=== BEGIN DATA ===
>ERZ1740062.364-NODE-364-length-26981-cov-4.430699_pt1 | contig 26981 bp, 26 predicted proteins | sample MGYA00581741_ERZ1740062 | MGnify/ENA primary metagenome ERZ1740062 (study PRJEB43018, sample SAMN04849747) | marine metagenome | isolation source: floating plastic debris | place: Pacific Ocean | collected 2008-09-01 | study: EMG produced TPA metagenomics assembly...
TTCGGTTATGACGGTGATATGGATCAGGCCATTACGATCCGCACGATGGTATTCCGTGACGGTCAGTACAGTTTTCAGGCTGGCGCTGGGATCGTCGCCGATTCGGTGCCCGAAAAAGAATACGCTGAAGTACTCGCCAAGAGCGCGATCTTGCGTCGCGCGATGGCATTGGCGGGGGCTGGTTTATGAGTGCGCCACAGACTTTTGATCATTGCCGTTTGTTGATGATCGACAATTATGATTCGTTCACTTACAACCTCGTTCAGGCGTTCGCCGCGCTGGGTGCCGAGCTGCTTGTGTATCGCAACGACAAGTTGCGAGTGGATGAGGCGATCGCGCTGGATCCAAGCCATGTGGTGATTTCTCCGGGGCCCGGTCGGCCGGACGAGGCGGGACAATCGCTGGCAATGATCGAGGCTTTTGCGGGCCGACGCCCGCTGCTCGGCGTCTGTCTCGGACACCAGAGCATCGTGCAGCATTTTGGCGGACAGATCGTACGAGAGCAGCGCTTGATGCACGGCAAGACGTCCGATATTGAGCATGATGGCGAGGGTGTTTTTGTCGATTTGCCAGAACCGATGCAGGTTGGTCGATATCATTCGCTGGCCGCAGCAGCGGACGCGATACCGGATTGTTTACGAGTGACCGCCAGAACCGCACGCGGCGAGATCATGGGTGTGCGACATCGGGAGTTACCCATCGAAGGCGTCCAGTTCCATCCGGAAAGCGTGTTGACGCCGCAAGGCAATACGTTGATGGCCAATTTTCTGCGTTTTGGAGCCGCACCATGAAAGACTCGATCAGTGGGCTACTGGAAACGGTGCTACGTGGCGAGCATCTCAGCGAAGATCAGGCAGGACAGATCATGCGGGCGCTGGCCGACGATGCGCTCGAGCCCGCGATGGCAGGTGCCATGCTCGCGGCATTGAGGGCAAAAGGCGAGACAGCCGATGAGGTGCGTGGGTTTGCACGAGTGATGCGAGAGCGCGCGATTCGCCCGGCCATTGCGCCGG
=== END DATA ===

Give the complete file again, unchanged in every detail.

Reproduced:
>ERZ1740062.364-NODE-364-length-26981-cov-4.430699_pt1 | contig 26981 bp, 26 predicted proteins | sample MGYA00581741_ERZ1740062 | MGnify/ENA primary metagenome ERZ1740062 (study PRJEB43018, sample SAMN04849747) | marine metagenome | isolation source: floating plastic debris | place: Pacific Ocean | collected 2008-09-01 | study: EMG produced TPA metagenomics assembly...
TTCGGTTATGACGGTGATATGGATCAGGCCATTACGATCCGCACGATGGTATTCCGTGACGGTCAGTACAGTTTTCAGGCTGGCGCTGGGATCGTCGCCGATTCGGTGCCCGAAAAAGAATACGCTGAAGTACTCGCCAAGAGCGCGATCTTGCGTCGCGCGATGGCATTGGCGGGGGCTGGTTTATGAGTGCGCCACAGACTTTTGATCATTGCCGTTTGTTGATGATCGACAATTATGATTCGTTCACTTACAACCTCGTTCAGGCGTTCGCCGCGCTGGGTGCCGAGCTGCTTGTGTATCGCAACGACAAGTTGCGAGTGGATGAGGCGATCGCGCTGGATCCAAGCCATGTGGTGATTTCTCCGGGGCCCGGTCGGCCGGACGAGGCGGGACAATCGCTGGCAATGATCGAGGCTTTTGCGGGCCGACGCCCGCTGCTCGGCGTCTGTCTCGGACACCAGAGCATCGTGCAGCATTTTGGCGGACAGATCGTACGAGAGCAGCGCTTGATGCACGGCAAGACGTCCGATATTGAGCATGATGGCGAGGGTGTTTTTGTCGATTTGCCAGAACCGATGCAGGTTGGTCGATATCATTCGCTGGCCGCAGCAGCGGACGCGATACCGGATTGTTTACGAGTGACCGCCAGAACCGCACGCGGCGAGATCATGGGTGTGCGACATCGGGAGTTACCCATCGAAGGCGTCCAGTTCCATCCGGAAAGCGTGTTGACGCCGCAAGGCAATACGTTGATGGCCAATTTTCTGCGTTTTGGAGCCGCACCATGAAAGACTCGATCAGTGGGCTACTGGAAACGGTGCTACGTGGCGAGCATCTCAGCGAAGATCAGGCAGGACAGATCATGCGGGCGCTGGCCGACGATGCGCTCGAGCCCGCGATGGCAGGTGCCATGCTCGCGGCATTGAGGGCAAAAGGCGAGACAGCCGATGAGGTGCGTGGGTTTGCACGAGTGATGCGAGAGCGCGCGATTCGCCCGGCCATTGCGCCGG